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4 Reasons Accountants Need Artificial Intelligence Skills

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Artificial intelligence in accounting is the need of the hour. Here are four reasons you should upskill.

Artificial intelligence (AI) is supercharging everything in accounting—from detecting record-keeping errors to making predictions about future expenses. Clients want to use it, and accounting firms want to provide it to clients. But they both need people who can understand the technology and help implement it.

AI application in accounting has been underway for some time now, but the pandemic accelerated its pace. Accounting professionals had to pivot and adapt to new ways of doing things, such as auditing clients remotely and sharing data online. But one of the biggest challenges is the scarcity of skilled accountants who can work alongside these intelligence systems.

A survey shows that 57% of chief finance officers (CFOs) look for AI and machine learning (ML) skills in new hires. If you’re an accountant looking to future-proof your career, gaining AI skills is a great way to differentiate yourself from peers.

In this article, we discuss four reasons accountants like you should adapt their accounting skills for AI and why it’s the right time to diversify your talents.

What is the role of AI in accounting?

In accounting, artificial intelligence is used for various purposes such as detecting fraudulent transactions, automating routine tasks (e.g., maintaining records, processing invoices), and making informed decisions in line with the company’s financial health. Small and midsize businesses (SMBs) also invest in AI to reduce labor costs.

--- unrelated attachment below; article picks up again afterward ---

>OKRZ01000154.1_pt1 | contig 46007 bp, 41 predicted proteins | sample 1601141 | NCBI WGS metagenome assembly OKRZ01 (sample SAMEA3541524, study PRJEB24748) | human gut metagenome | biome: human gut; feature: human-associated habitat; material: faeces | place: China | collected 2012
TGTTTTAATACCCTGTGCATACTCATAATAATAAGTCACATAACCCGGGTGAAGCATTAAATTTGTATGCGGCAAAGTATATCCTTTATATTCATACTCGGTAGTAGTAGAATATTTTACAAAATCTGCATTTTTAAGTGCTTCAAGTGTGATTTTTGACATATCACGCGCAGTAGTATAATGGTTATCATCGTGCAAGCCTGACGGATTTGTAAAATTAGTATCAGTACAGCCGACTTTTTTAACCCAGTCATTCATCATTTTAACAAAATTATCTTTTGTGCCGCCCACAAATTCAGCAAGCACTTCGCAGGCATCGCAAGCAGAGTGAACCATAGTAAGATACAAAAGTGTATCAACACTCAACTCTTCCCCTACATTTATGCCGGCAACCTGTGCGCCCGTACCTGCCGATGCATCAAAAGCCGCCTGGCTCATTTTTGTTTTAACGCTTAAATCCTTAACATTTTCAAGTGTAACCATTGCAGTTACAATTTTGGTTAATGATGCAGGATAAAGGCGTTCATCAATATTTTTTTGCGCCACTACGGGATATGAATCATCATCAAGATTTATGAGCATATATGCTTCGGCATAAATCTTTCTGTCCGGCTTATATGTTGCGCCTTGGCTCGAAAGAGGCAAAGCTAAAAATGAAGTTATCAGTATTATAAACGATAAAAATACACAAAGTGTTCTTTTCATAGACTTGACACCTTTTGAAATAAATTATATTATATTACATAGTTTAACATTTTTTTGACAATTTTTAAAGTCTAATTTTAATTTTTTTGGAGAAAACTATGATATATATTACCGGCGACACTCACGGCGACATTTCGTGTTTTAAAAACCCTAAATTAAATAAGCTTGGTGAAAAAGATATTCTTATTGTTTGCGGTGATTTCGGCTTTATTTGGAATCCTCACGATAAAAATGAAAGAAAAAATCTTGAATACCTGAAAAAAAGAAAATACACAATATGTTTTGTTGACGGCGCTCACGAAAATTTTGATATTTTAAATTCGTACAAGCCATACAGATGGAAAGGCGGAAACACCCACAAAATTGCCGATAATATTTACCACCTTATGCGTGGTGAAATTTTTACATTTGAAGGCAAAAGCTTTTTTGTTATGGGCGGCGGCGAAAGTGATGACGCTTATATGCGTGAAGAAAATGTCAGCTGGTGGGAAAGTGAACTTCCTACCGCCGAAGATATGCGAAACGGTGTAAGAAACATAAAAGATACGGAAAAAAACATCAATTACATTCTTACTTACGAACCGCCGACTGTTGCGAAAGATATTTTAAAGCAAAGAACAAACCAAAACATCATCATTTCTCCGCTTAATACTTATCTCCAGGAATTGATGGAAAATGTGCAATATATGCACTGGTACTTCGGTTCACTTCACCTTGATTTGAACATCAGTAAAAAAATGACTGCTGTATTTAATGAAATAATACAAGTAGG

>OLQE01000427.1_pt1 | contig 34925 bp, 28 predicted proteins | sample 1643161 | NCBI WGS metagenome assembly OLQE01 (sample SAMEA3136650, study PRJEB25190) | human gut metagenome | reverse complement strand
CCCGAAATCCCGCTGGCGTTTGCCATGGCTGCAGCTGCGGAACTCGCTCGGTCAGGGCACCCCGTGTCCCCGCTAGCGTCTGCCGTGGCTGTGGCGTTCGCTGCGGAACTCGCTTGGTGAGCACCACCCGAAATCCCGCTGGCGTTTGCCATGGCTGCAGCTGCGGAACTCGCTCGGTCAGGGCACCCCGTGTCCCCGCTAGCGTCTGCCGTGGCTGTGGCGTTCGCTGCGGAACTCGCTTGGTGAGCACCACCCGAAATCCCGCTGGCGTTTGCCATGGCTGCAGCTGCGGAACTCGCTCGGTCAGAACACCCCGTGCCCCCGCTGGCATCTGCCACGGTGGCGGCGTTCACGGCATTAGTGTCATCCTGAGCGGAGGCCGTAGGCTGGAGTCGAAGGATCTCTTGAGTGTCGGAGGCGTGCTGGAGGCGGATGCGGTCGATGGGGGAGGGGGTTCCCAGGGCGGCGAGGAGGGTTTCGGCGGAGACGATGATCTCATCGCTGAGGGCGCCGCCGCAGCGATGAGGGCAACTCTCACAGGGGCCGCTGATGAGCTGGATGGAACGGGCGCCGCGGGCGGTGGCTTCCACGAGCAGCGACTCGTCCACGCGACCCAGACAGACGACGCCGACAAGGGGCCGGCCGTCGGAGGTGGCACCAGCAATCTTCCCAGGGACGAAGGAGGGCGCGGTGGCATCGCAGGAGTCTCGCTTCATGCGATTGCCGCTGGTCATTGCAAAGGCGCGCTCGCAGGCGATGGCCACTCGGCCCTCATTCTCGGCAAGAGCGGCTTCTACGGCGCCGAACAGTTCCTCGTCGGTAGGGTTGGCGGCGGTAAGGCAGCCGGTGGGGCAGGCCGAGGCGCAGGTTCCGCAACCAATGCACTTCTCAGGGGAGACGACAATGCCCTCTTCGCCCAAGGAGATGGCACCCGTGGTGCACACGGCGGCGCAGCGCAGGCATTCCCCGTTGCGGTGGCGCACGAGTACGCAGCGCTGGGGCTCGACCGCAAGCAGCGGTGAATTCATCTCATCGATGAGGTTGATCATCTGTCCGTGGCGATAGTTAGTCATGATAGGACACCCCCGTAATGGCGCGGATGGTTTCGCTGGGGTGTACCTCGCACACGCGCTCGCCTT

Artificial intelligence in accounting

Reason #1. Accounting is becoming a STEM profession

The idea that accounting is a technological profession is gaining ground. Multiple interest groups are working to get accounting recognized as a science, technology, engineering, and mathematics (STEM) career.

In June 2021, Congress introduced the Accounting STEM Pursuit Act of 2021 with the support of both parties. About this development, the American Institute of Certified Public Accountants (AICPA), Center for Audit Quality, and National Association of Black Accountants said, “STEM recognition for accounting will help to diversify and build a highly skilled and qualified pipeline of accountants in the United States.”

What does this mean for you? The high-tech nature of accounting becomes official with this law. Accountants of the future will use robots to actively manage and analyze the large volumes of data (or big data) generated by their business functions and work along with IT professionals to further digitalize and automate their departments.